The renowned Oxford psephologist, David Butler, a pioneer of the BBC's election results programmes, will be hosting the very last of his famous Nuffield Friday evening seminars.

This comes at the extraordinary age of 85, after an amazing run of 53 years. The first was held in 1957, the year Harold Macmillan became prime minister.

When I was an Oxford PPE student in the late 1970s, David Butler's Friday seminars were the academic highlight of my week.

Indeed, many weeks they were the only academic event of my week!

And Butler managed to lure a string of big names to his Nuffield College seminar room - Cabinet ministers, civil service mandarins, and leading figures in the media.

All were persuaded to give us frank and fascinating background detail and anecdotal accounts of how politics and power really work in Britain.

Many generations of Oxford students have been inspired by what they heard, and by Butler's teaching, to go into politics themselves, or the civil service, into journalism or academic life.

As a young psephologist Butler invented the concept of swing. As a TV performer in the 50s, 60s and 70s, he helped invent the once famous TV swingometer.

And over 60 years, from 1945 to 2005, he was involved the famous Nuffield election books, co-editing every edition from 1951 onwards.

What remarkable about David Butler is not just his longevity, but his continuing energy and unrelenting enthusiasm for politics and elections, not just in Britain but in several countries abroad - the US, India and Australia.

He was still conducting Oxford undergraduate tutorials until recently, and he still regularly attends seminars and hearings in all sorts of locations, though in recent years he has had to slow the pace to look after his ailing wife, the distinguished English don Marilyn Butler.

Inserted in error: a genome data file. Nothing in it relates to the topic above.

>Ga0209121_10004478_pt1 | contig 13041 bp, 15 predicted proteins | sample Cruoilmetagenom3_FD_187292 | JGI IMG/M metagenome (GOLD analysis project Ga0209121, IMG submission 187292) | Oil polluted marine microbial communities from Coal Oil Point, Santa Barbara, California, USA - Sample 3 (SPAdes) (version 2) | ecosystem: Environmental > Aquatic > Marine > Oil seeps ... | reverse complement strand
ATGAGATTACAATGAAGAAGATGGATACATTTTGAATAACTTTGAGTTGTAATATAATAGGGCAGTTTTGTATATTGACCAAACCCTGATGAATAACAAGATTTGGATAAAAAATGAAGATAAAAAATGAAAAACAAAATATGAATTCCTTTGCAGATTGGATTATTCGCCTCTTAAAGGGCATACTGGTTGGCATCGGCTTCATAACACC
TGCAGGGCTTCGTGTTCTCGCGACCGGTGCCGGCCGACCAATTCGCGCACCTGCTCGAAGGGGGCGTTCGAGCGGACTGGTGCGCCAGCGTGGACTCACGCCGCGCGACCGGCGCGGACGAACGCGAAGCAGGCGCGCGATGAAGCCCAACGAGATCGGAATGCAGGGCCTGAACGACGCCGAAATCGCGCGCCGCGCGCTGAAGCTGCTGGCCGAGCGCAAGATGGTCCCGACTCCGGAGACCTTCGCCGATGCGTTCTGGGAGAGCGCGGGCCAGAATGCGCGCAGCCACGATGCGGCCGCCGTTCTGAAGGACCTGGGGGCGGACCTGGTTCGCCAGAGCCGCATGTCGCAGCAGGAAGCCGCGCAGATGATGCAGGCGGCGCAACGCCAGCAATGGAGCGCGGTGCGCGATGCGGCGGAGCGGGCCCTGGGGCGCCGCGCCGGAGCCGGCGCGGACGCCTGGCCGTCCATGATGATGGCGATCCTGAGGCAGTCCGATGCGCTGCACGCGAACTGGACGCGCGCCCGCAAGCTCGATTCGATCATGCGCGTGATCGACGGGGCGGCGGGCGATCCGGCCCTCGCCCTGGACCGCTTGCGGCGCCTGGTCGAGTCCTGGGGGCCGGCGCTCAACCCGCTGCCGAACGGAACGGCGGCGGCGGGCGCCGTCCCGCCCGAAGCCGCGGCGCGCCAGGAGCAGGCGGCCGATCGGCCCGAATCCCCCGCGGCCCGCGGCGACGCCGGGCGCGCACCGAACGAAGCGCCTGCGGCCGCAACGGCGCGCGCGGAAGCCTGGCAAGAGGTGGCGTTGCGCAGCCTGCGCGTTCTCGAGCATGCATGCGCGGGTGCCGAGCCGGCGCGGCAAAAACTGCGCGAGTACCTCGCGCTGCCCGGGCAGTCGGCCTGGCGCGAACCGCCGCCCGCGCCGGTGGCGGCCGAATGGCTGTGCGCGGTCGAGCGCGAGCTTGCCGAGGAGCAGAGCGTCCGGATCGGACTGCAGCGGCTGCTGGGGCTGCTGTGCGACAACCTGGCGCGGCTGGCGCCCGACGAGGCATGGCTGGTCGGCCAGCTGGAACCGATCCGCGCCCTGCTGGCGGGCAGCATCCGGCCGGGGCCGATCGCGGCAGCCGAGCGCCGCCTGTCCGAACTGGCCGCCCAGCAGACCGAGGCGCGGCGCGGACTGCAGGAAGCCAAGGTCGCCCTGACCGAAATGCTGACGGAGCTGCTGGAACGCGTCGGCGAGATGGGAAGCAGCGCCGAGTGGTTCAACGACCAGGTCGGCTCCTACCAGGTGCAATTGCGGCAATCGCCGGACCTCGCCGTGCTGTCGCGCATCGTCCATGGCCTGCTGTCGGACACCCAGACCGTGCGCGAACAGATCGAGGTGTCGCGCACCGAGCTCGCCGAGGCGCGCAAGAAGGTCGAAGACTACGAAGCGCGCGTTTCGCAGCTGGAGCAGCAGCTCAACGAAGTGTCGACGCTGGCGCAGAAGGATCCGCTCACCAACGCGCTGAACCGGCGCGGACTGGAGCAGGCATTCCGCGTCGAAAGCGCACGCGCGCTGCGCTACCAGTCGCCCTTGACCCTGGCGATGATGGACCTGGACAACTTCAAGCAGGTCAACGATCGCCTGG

David Butler is one of the few remaining figures in British politics to have experience of the whole span of post-war political history. (Two others are Denis Healey and Butler's good friend Tony Benn).

As a don in his 20s, around the year 1950, he was twice summoned by the-then opposition leader Winston Churchill to Chartwell to explain new developments in the developing science of psephology.

"Tell me young man," Churchill reportedly asked Butler, "do you think I've become a liability to my party?"

Butler's brave response?

"Let me put it this way, sir, I'm not sure that you're the asset to your party that you once were."

Sixty years on, Butler himself certainly remains a great national asset, an inspiring figure for politics enthusiasts everywhere.

I will try to get to his final Nuffield seminar tomorrow night, though I fear that Newsnight duties may prevent me.

The election is over - so the elections begin

Michael Crick | 19:00 UK time, Wednesday, 2 June 2010

The election's over, and now every MP seems obsessed with elections.

Portcullis House at Westminster seemed alive today with MPs canvassing for at least five different sets of elections. These are:

1. The Labour leadership - both Milibands, Eb Balls, Andy Burnham, Diane Abbott and John McDonnell. Result September.
2. The Liberal Democrat deputy leadership - Simon Hughes v Tim Farron. Result 9 June.
3. The three Commons deputy speakers, where candidates include Dawn Primarolo, George Howarth, Tom Clarke and Lindsay Hoyle for Labour who get two posts, and Nigel Evans, Geoffrey Clifton-Brown and Roger Gale for the Conservatives, who will get one post. Nominations close Monday.
4. The new select committee chairmen, who are being elected by secret ballot for the first time. Results also Wed 9 June.
5. Labour's Shadow Cabinet, not due to be elected until the autumn, but lobbying is already well underway.

Add to that Labour's London mayoral selection, and various backbench committes, and Parliament is a hive of electioneering at the moment. I love it.